This is a blog dedicated to a personal interpretation of political news of the day. I attempt to be as knowledgeable as possible before commenting and committing my thoughts to a day's communication.

Saturday, November 07, 2015

The Internet as Weapon of Mass Destruction

"[The electric grid] is extremely vulnerable to disruption by a cyber or other attack. Timely reconstruction of the grid following a carefully targeted attack ... would be impossible [and could] result in widespread outages for at least months to two years or more, depending on the nature of the attack."
Confidential memo to U.S. House Committee on Energy and Commerce *

"A destructive cyber-terrorist attack could virtually paralyze the nation. [It] could shut down the power grid across large parts of the country [resulting in] a cyber-Pearl Harbor".
Former Defence Secretary Leon Panetta, 2012 speech

"...Our enemies are also seeking the ability to sabotage our power grid."
2013 State of the Union address, President Barack Obama

"We are not a pre-emptive democracy. We are a reactive one. Rare are the occasions on which we act in anticipation of a potential problem."
Tom Ridge, Homeland Security
power gridFlicker

*This was the joint conclusion and warning issued by two American former secretaries of defence, two former directors of central intelligence and two former national security advisers; that the United States, hugely reliant on electronic communications transmission, energy lines, manufacturing, shipping, and all that a modern economy uses an electrical grid for, in its communications and production capacity, is hugely vulnerable to sneak cyber-attack.

In modern warfare, it is not only armies marching to belligerently meet one another across a line demarcating where one sovereign state leaves off and the other begins, in the aeons-old intractability of human nature to broaden national territorial imperatives, but other methods by which a population can be impacted, through mass social network propaganda, incitement for interior sympathizers to rise against the host government, and the capacity to neutralize another country's means of conducting commerce and the provision of fundamental services.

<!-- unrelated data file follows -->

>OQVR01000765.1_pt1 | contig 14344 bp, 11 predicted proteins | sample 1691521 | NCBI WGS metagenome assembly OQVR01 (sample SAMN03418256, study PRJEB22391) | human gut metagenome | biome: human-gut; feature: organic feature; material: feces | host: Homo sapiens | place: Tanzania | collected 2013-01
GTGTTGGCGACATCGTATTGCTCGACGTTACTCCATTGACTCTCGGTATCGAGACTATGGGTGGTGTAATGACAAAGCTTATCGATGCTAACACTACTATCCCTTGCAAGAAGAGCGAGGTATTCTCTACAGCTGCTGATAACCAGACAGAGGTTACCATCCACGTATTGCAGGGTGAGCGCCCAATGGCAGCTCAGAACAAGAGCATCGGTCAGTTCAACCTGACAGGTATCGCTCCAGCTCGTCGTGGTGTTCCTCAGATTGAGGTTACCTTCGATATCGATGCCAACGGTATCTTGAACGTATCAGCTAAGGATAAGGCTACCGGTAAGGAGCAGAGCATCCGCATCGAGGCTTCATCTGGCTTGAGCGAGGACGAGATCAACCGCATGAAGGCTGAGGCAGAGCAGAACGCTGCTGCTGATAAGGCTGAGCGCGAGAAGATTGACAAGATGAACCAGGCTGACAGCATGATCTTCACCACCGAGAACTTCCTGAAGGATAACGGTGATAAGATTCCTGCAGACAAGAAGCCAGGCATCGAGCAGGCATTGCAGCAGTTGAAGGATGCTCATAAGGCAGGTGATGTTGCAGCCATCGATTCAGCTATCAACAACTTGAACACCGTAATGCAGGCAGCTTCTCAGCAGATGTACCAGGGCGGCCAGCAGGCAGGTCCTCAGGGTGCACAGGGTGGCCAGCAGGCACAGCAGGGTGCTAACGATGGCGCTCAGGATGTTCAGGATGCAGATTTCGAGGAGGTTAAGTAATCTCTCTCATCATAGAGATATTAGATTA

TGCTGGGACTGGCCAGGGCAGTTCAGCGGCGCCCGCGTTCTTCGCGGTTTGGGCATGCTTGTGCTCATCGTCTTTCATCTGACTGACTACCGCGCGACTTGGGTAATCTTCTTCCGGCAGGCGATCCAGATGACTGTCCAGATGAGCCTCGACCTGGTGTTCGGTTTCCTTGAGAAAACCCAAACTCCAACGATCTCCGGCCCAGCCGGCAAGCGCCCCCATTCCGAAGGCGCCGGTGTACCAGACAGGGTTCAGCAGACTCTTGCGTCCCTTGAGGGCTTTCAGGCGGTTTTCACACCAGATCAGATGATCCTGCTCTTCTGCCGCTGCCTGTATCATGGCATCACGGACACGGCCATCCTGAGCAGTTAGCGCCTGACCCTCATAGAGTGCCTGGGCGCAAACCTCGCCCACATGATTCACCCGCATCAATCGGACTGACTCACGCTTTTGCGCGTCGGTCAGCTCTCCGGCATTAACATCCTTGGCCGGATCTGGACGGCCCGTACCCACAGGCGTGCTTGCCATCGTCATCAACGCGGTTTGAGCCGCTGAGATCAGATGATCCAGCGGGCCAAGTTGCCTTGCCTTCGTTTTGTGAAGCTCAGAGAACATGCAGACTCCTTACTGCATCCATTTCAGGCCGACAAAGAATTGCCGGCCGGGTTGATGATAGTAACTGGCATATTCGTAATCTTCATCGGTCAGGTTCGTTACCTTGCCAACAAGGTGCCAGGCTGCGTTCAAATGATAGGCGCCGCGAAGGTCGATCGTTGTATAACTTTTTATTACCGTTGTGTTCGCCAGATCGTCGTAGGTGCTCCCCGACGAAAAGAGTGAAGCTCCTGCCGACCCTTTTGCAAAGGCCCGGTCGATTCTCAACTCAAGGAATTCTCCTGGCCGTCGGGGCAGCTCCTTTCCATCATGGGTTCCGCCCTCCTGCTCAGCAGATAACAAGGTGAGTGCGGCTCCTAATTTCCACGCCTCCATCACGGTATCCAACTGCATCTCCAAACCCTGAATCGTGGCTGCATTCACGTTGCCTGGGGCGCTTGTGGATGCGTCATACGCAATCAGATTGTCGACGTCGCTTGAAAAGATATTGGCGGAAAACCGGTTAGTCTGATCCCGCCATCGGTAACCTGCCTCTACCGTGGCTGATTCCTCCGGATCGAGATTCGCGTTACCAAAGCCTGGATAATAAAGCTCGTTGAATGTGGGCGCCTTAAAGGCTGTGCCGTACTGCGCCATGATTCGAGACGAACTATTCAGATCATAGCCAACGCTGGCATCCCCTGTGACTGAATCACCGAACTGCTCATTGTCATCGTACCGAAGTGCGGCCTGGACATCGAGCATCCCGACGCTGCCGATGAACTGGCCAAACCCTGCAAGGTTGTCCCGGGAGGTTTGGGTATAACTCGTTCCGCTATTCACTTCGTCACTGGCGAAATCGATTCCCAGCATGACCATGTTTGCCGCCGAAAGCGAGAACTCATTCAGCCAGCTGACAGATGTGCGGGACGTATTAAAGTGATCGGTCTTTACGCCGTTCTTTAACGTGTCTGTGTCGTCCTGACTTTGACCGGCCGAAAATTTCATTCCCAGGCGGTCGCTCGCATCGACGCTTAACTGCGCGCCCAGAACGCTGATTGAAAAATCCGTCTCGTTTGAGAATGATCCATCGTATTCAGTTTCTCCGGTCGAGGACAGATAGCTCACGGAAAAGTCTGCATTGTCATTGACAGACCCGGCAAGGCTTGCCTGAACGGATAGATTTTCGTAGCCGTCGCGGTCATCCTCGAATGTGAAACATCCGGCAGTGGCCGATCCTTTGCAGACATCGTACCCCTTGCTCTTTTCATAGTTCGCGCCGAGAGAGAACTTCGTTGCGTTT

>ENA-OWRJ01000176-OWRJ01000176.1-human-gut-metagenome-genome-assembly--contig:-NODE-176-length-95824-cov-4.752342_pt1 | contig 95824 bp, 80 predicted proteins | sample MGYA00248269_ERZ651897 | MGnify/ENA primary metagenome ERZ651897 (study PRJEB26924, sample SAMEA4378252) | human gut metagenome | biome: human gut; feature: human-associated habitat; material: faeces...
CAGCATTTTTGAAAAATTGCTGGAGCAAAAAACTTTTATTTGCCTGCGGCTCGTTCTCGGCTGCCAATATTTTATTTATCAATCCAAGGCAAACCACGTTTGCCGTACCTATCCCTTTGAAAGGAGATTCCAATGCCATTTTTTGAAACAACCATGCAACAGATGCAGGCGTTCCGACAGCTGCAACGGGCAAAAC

The world has already seen what pervasive hacking attempts by organized groups of cyber-terrorists can accomplish, and successful efforts at purloining trade-production and scientific blueprints, as well as surreptitiously planting worms to successfully alter and delay or defeat a nation's most secret computer-driven productions leading to nuclear weapons production act as examples.

We have a fairly good idea, on a more superficial level how a sudden loss of power affects tens of millions of people, their government, its agencies, the social welfare network, municipalities and the people living in them by the example of the 2003 North American power outage impacting on both Canada and the United States when it took up to two days to restore power in urban areas and a week in remote areas when ten million Ontarians and 45 million Americans struggled without electricity.

On that occasion it wasn't malware and the creepily malign interference manifested on a broad scale through the work of foreign hackers in service to an alien entity determined to wreak havoc. It was the result of a software bug in a control room alarm system in Ohio. And because there was no alarm, operators did not redistribute power once overloaded transmission lines came in contact with foliage triggering a malfunction in the control software. A local problem morphed into a massive blackout.

Russia and China, according to military intelligence, have succeeded in embedding cyber-capabilities within the American electrical systems with the capacity to take down parts of a grid. It is believed that Iran has similar capabilities, similar to those of North Korea, working as well toward a goal of accomplishing a North American power takedown.

A former chief scientist at the National Security Agency in the United States has expressed fears that groups like the Islamic State may shortly have at their disposal experts to assemble the equipment required, available on the open market, to present their own cyberwarfare threat. Former secretary of homeland security Janet Napolitano thought chances of an aggressor knocking out a power grid to be "Very high -- 80 percent, 90 percent."

(On the other hand, this is the same superbly-informed intelligence individual tasked with protecting the United States from terrorist penetration from abroad who claimed that the 9/11 attackers all reached the United States to accomplish their mission, through the border with Canada.) Jeh Johnson, currently Homeland Security secretary is more discreet, keeping his opinion to himself on this matter.
"The US Government has set up numerous efforts to help protect the US from cyberattacks. With regard to the grid specifically, there is the Department of Energy’s Cybersecurity Risk Information Sharing Program (CRISP) and the Department of Homeland Security’s National Cybersecurity and Communications Integration Center (NCCIC) programs in which utilities voluntarily share information that allows patterns and methods of potential attackers to be identified and securely shared."
Scientific American: Michael McElfresh
Better keep those emergency supplies handy; food and water, prescribed medicines, cash, flashlights, extra batteries, battery-powered radio. And hope for the best-case scenario. Remember how effective American intelligence was on pre-warning of 9/ll.

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